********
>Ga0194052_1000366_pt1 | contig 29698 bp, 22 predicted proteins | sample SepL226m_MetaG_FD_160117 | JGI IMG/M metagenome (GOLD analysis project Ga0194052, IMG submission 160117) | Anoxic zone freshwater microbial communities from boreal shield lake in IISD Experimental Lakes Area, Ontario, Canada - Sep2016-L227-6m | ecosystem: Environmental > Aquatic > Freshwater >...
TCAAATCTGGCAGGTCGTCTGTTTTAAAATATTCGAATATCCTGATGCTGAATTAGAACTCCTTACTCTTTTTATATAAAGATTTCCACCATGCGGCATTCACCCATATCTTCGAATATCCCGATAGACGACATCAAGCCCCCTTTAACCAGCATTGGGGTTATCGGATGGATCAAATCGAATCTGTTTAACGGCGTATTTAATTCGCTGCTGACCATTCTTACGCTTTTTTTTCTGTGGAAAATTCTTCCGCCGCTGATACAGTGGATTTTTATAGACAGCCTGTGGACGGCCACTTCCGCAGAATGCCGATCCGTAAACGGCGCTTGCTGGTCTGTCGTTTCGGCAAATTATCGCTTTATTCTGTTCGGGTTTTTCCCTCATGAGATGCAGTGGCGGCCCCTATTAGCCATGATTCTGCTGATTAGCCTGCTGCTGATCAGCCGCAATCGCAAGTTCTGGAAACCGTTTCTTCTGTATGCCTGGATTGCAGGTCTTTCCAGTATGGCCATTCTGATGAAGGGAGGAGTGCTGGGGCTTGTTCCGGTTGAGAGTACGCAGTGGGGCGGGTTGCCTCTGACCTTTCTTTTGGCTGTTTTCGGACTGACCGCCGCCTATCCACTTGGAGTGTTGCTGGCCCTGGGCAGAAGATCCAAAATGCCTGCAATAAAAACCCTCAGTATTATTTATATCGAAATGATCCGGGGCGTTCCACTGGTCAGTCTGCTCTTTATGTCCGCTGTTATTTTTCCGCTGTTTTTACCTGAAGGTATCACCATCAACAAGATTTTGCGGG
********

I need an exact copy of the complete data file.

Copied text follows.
>Ga0194052_1000366_pt1 | contig 29698 bp, 22 predicted proteins | sample SepL226m_MetaG_FD_160117 | JGI IMG/M metagenome (GOLD analysis project Ga0194052, IMG submission 160117) | Anoxic zone freshwater microbial communities from boreal shield lake in IISD Experimental Lakes Area, Ontario, Canada - Sep2016-L227-6m | ecosystem: Environmental > Aquatic > Freshwater >...
TCAAATCTGGCAGGTCGTCTGTTTTAAAATATTCGAATATCCTGATGCTGAATTAGAACTCCTTACTCTTTTTATATAAAGATTTCCACCATGCGGCATTCACCCATATCTTCGAATATCCCGATAGACGACATCAAGCCCCCTTTAACCAGCATTGGGGTTATCGGATGGATCAAATCGAATCTGTTTAACGGCGTATTTAATTCGCTGCTGACCATTCTTACGCTTTTTTTTCTGTGGAAAATTCTTCCGCCGCTGATACAGTGGATTTTTATAGACAGCCTGTGGACGGCCACTTCCGCAGAATGCCGATCCGTAAACGGCGCTTGCTGGTCTGTCGTTTCGGCAAATTATCGCTTTATTCTGTTCGGGTTTTTCCCTCATGAGATGCAGTGGCGGCCCCTATTAGCCATGATTCTGCTGATTAGCCTGCTGCTGATCAGCCGCAATCGCAAGTTCTGGAAACCGTTTCTTCTGTATGCCTGGATTGCAGGTCTTTCCAGTATGGCCATTCTGATGAAGGGAGGAGTGCTGGGGCTTGTTCCGGTTGAGAGTACGCAGTGGGGCGGGTTGCCTCTGACCTTTCTTTTGGCTGTTTTCGGACTGACCGCCGCCTATCCACTTGGAGTGTTGCTGGCCCTGGGCAGAAGATCCAAAATGCCTGCAATAAAAACCCTCAGTATTATTTATATCGAAATGATCCGGGGCGTTCCACTGGTCAGTCTGCTCTTTATGTCCGCTGTTATTTTTCCGCTGTTTTTACCTGAAGGTATCACCATCAACAAGATTTTGCGGG